Why I Write
Last night I passed the 25,000 word mark on the book I’m writing now – an adventure/thriller called OLDOGS. It’s the fourth book I’ve worked on during the past three years. In many ways, it’s the most enjoyable as well. The characters are really talking to me now. They’ve already bent the plot from the line I had envisioned when work started. Their direction is much better, I think.
As a newspaper man and a market researcher, I’ve been writing professionally for more than fifty years now – yet I never considered writing novels until very recently. The ideas and plot lines were always bubbling around in my mind. Still, the idea of applying the time and energy to put tens of thousands of rationally connected and congruent words together seemed overwhelming. If it hadn’t been for my wonderful life partner, Helen, nothing would have changed.
Helen found me on the downward arc of a faltering life. She came aboard a small, struggling business magazine I was editing as my PTSD ballooned and my marriage fell apart. She kept the magazine afloat, at least for a while (nothing would rescue it from the terrible management of its owners). She was one of the best media salespeople I ever met. Had she been a man during those times (the ‘80’s), I am sure she’d have been a high exec at a major newspaper company or magazine. She was that good.
We became good friends. A year later, when both of us had left bad marriages and moved to different states, I got word that she was within travelling distance. My life, which had been wounded by the breakup (two young kids were involved), was spinning in free fall. Somehow, we got together, moved from being friends to lovers, got married, and started a life together. She became my rock and my compass, guiding me back to the edges of sanity from PTSD, and helping me make good decisions instead of bad, self-destructive ones.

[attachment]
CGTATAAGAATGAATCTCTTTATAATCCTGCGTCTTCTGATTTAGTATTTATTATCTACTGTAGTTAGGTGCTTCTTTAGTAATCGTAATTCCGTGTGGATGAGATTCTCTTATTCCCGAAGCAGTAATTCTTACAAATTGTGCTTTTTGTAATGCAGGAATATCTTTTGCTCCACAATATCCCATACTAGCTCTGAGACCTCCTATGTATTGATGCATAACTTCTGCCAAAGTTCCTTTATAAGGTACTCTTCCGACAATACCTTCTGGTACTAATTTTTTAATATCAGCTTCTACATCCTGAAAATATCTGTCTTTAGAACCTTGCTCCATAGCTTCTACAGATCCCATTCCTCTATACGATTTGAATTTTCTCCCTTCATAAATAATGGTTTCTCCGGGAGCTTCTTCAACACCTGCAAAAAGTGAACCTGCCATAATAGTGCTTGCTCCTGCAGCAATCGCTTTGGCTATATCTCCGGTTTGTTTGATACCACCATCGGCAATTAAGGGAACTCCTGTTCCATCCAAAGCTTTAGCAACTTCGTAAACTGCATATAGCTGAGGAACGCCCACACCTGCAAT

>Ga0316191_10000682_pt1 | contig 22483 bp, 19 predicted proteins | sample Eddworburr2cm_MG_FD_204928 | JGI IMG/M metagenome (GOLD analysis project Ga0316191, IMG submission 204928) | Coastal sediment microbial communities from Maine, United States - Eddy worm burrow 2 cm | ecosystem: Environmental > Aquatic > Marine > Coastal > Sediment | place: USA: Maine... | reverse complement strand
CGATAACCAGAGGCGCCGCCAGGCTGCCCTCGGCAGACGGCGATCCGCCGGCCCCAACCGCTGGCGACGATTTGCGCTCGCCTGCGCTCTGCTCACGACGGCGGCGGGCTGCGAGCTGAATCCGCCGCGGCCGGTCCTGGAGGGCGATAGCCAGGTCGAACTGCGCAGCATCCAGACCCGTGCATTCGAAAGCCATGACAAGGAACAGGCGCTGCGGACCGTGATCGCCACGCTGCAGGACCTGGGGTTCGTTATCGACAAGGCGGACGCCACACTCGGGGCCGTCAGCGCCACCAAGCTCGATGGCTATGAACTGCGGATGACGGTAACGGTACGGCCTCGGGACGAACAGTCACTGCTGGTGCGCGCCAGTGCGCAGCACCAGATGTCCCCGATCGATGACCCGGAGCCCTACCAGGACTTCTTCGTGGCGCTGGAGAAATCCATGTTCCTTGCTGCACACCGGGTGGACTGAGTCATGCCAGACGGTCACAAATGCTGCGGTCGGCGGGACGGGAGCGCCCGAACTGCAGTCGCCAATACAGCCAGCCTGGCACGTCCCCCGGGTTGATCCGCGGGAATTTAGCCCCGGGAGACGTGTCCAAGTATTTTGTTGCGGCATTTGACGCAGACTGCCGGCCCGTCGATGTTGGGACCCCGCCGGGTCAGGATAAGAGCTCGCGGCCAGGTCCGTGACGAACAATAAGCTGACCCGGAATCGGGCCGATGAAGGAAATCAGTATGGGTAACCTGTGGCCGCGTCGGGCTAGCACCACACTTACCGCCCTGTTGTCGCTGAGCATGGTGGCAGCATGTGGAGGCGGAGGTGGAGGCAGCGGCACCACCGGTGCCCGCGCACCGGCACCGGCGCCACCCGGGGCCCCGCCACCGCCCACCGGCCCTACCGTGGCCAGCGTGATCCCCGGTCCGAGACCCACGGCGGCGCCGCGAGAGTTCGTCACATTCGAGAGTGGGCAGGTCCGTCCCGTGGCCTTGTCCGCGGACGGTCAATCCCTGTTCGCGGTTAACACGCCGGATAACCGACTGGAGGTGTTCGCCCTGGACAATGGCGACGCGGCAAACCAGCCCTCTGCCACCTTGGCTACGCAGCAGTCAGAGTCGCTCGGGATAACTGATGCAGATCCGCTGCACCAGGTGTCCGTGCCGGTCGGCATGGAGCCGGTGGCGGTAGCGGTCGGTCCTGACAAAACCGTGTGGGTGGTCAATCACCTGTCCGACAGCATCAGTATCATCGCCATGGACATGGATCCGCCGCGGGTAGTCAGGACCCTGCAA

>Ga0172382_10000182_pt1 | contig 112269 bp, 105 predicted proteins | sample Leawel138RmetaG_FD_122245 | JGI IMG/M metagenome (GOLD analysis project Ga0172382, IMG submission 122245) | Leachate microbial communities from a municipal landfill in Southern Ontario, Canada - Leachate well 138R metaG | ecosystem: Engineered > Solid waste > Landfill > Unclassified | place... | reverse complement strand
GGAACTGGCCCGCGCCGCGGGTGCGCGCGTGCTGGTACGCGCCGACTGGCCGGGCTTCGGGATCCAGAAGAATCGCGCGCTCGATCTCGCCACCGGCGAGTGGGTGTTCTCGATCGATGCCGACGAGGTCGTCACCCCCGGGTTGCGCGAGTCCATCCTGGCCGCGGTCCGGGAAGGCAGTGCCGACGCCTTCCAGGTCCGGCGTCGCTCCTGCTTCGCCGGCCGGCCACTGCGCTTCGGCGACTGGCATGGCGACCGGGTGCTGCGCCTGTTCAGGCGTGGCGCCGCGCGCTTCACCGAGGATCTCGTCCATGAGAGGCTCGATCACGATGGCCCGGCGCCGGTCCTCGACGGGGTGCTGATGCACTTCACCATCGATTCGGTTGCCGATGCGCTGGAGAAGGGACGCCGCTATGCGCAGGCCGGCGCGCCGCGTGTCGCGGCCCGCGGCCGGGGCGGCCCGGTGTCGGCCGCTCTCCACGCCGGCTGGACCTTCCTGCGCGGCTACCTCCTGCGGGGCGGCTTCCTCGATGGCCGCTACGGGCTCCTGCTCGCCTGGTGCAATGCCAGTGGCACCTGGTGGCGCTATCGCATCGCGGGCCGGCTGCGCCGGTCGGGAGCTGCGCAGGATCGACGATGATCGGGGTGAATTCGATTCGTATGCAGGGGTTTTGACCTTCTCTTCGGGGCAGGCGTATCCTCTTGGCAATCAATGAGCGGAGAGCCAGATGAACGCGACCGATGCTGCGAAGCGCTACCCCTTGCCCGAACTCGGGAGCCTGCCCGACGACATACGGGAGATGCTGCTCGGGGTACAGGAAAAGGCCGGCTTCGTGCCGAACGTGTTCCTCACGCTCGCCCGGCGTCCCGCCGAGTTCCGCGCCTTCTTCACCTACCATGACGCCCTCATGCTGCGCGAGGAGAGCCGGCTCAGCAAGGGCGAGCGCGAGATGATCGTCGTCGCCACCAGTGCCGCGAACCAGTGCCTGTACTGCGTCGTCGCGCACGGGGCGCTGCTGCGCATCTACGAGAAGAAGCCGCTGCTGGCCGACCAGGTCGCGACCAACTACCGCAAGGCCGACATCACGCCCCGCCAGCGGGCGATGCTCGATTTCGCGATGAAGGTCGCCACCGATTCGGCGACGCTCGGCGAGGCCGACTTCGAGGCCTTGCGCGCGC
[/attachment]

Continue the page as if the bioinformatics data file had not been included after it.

We had a great life together. I grew to love Helen even more as time went on, and she forgave me most of my shortcomings. We travelled a lot – around the world, really. We owned a lot of houses in interesting places. I never thought I would ever be without her. The idea of being alone in the world again was impossible to consider.
After I retired from full-time work, Helen pushed me to begin writing. She’d look over what I’d done each day, and lead me away from bad directions. My first book, The Narrow Man, could never have been realized without her guidance. She loved the second book, Buddies, even more – but never saw it finished. Like all angels, she was not allowed to remain on earth. She died last June, almost a year ago.
Afterward, my first inclination was to move somewhere far away – Wyoming, maybe, or Alaska – and just wait for my time to come. Helen’s spirit wouldn’t let that happen. I have moved (I could no longer bear the house we shared), but only to be near the youth and warmth of our grandchildren. There are a lot of the little guys, and some of them remind me a lot of her – as do their parents. I love them all, more because Helen really taught me how to love and care.
She left me with another incredible gift, as well. Because of my writing, I have purpose and direction in my life that will remain as long as I draw breath. Though I will always miss her guidance – those end of the day discussions over martinis were wonderful – I will continue putting words together.
Then, one day, if God is kind, my time here will be done, and I can begin my search for Helen. I wonder if she’ll like what I’ve written.